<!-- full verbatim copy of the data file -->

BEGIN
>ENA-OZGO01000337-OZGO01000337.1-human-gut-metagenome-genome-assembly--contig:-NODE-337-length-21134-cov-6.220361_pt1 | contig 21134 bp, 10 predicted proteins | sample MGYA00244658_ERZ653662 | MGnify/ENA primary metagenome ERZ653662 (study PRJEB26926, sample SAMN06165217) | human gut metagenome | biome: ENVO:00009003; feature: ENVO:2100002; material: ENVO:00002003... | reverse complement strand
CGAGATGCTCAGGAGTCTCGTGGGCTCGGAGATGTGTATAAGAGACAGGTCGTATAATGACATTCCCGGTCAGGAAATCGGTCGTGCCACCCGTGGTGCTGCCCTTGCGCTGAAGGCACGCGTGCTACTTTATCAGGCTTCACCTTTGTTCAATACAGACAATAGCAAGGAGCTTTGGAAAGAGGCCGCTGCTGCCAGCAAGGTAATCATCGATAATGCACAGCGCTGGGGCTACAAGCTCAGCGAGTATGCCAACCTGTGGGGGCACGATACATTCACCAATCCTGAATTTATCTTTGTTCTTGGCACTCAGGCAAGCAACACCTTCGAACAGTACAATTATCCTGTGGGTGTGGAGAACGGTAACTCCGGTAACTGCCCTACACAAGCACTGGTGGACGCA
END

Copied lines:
>ENA-OZGO01000337-OZGO01000337.1-human-gut-metagenome-genome-assembly--contig:-NODE-337-length-21134-cov-6.220361_pt1 | contig 21134 bp, 10 predicted proteins | sample MGYA00244658_ERZ653662 | MGnify/ENA primary metagenome ERZ653662 (study PRJEB26926, sample SAMN06165217) | human gut metagenome | biome: ENVO:00009003; feature: ENVO:2100002; material: ENVO:00002003... | reverse complement strand
CGAGATGCTCAGGAGTCTCGTGGGCTCGGAGATGTGTATAAGAGACAGGTCGTATAATGACATTCCCGGTCAGGAAATCGGTCGTGCCACCCGTGGTGCTGCCCTTGCGCTGAAGGCACGCGTGCTACTTTATCAGGCTTCACCTTTGTTCAATACAGACAATAGCAAGGAGCTTTGGAAAGAGGCCGCTGCTGCCAGCAAGGTAATCATCGATAATGCACAGCGCTGGGGCTACAAGCTCAGCGAGTATGCCAACCTGTGGGGGCACGATACATTCACCAATCCTGAATTTATCTTTGTTCTTGGCACTCAGGCAAGCAACACCTTCGAACAGTACAATTATCCTGTGGGTGTGGAGAACGGTAACTCCGGTAACTGCCCTACACAAGCACTGGTGGACGCA